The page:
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Lynna Clark: It Was Perfect

Or, The Tree of Christmas Past.

It was love at first sight. I knew because my heart did that little thing where it leaped strangely before settling back into place. At my age one does not ignore such flutter. My husband picked up on the coveting when he glanced at my flushed face. “Do we need to go back and look at it?”

I paused and said no. I didn’t plan to get festive anytime soon. Besides… the tree we found at Big Lots for ten bucks about a hundred years ago worked fine. We approached the register with our wheel barrow. That should give you an indication as to how early it was in the Christmas season. However I continued to look backward, much like Lot’s wife longing for something behind.

My wise husband advised, “You realize we’re in Magic Mart. If you like it we’d better get it now. It won’t be here when we come back.”

I sighed at the thoughts of actually purchasing such a grand and glorious tree. He parked the wheel barrow near the register and took my hand. Unlike Lot he led me back to the land of extravagance. There before us stood a tall and stately artificial tree that looked so real I fully expected forest animals to scamper happily out to greet us. Instead a young man in a blue vest stepped from within its massive branches and plugged up the lights.

Angels sang… Or perhaps it was Brenda Lee. I couldn’t be certain. But we were all suddenly rockin’ around the Christmas tree. There were little pine cones tucked sweetly into the limbs. Long pine needles gave it a soft billowy look. Tiny lights were already worked into the branches. No longer would our holiday festivities include swearing while untangling last year’s illuminations.

And it was massive! The 1920s craftsman style house that we lived in yearned for such a stately tree. The magnificent perfectly shaped pine would barely use one corner of our huge den. I yearned for it.

We purchased it and I did love it dearly for approximately three years. Then we moved from the home with the ginormous den. Since it was June when we moved, the stately tree was boxed and stacked in a building out back with many other treasures. That first Christmas in our cozy new digs [that’s code for teeny tiny] David dragged the tree, box and all from the building out back into the house. Sweat poured from his brow as he commented sweetly, “Feels like I’m dragging a body.”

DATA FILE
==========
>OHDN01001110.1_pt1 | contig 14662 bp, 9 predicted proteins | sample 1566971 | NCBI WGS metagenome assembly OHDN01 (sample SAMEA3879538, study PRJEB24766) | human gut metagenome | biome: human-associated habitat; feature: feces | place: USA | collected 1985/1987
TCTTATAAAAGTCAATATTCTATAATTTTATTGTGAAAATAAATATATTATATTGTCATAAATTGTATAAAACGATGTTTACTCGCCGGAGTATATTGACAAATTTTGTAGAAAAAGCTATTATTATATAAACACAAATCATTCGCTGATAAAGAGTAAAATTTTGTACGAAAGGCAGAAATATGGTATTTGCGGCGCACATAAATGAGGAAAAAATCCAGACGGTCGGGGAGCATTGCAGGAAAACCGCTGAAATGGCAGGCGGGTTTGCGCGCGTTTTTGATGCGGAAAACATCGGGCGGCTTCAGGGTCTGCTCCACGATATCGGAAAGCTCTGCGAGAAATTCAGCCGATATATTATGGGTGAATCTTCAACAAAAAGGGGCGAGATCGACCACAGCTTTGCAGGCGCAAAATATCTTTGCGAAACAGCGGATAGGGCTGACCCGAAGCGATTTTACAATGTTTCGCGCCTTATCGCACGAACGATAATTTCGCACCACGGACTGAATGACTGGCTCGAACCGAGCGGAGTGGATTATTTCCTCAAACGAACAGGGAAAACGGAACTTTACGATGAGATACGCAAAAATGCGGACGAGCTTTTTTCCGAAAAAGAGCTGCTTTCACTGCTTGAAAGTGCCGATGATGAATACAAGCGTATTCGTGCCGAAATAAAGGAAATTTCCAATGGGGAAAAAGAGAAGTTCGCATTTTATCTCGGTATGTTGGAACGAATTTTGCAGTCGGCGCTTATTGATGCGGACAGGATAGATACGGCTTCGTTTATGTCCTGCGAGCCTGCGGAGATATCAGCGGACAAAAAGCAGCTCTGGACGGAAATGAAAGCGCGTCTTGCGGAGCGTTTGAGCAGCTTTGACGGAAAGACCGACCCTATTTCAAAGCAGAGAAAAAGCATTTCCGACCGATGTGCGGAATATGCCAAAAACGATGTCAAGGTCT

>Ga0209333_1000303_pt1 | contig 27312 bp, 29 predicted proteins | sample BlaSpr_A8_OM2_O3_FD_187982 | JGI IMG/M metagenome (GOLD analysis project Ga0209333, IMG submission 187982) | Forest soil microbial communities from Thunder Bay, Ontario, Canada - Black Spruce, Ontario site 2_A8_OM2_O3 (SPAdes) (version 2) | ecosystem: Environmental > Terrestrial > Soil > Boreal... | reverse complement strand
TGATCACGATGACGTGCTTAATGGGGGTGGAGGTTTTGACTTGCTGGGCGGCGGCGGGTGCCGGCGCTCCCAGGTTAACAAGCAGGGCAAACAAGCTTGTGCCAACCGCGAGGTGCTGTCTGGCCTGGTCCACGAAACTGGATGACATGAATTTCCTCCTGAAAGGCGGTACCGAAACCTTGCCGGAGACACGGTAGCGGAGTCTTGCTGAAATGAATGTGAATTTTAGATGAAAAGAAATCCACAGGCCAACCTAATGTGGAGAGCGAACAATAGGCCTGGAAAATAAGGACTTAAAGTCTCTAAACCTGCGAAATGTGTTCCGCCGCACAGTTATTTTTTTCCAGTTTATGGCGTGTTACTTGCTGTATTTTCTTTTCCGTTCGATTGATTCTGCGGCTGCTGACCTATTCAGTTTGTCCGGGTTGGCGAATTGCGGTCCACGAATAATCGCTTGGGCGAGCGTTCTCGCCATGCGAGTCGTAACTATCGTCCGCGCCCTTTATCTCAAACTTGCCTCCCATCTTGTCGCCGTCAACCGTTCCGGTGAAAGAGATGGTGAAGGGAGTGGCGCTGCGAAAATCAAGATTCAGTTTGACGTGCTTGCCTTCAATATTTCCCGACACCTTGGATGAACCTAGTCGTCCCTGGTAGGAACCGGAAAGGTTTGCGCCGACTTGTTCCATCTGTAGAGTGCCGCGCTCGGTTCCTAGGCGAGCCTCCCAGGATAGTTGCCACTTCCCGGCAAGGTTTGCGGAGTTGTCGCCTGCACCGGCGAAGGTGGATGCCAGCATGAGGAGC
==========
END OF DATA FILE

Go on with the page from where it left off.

I wondered how he knew.

We set up the tree in the dining room only to realize there was no longer a place to dine… or sit or stand or walk. I sighed that sigh that a woman sighs when she doesn’t like what her husband has done though it is exactly what she has asked him to do.

David sighed too. There wasn’t even room to sweat. He took it apart and hauled it to the porch. It pushed two platform rockers out of the way with its giant pretend branches. Forest animals giggled from deep within the massive hunk of Christmas delight. Tiny pine cones laughed and said, “How do ya like us now?” No one felt much like rockin’ around it. Besides… our rockers bowed shamefully face down in the yard.

We held festivities like that for about another seven years. Finally last Christmas either a very strong wind or a gang of angry squirrels wreaked havoc on our beautiful tree. The lights no longer lit, the branches fell all willy-nilly and did not reach out beckoning all to enjoy Christmas. Instead they dropped low in symbolic surrender.

“There shall be no rockin’!” They mocked us each time we tried to edge our way into the house. So once again David did the man job, only this time he hauled it to the curb. Again he commented on it being similar to dragging a body. Again I wondered if it seemed like a practice run for the day when I finally sigh one too many times.

I was glad when a lady in a mini-van screeched to a halt. The look in her eyes was familiar and I hoped she would not turn into a pillar of salt. She was wise and dared not leave expecting it to be there if she came back later. Her arms were strong and I delighted to see her hoist it into the back of her sensible vehicle. As it stretched forward pushing lunch boxes and toddlers out of the way she skipped happily around to the driver’s side. With piney branches rearranging her hair she smiled knowingly as she drove away.

It was perfect!

As I recall that scene from my rocking chair which rests contentedly on the porch, I have to wonder.

Where did I stash that little tiny tree from Big Lots?

Lynna Clark lives and writes in Salisbury.

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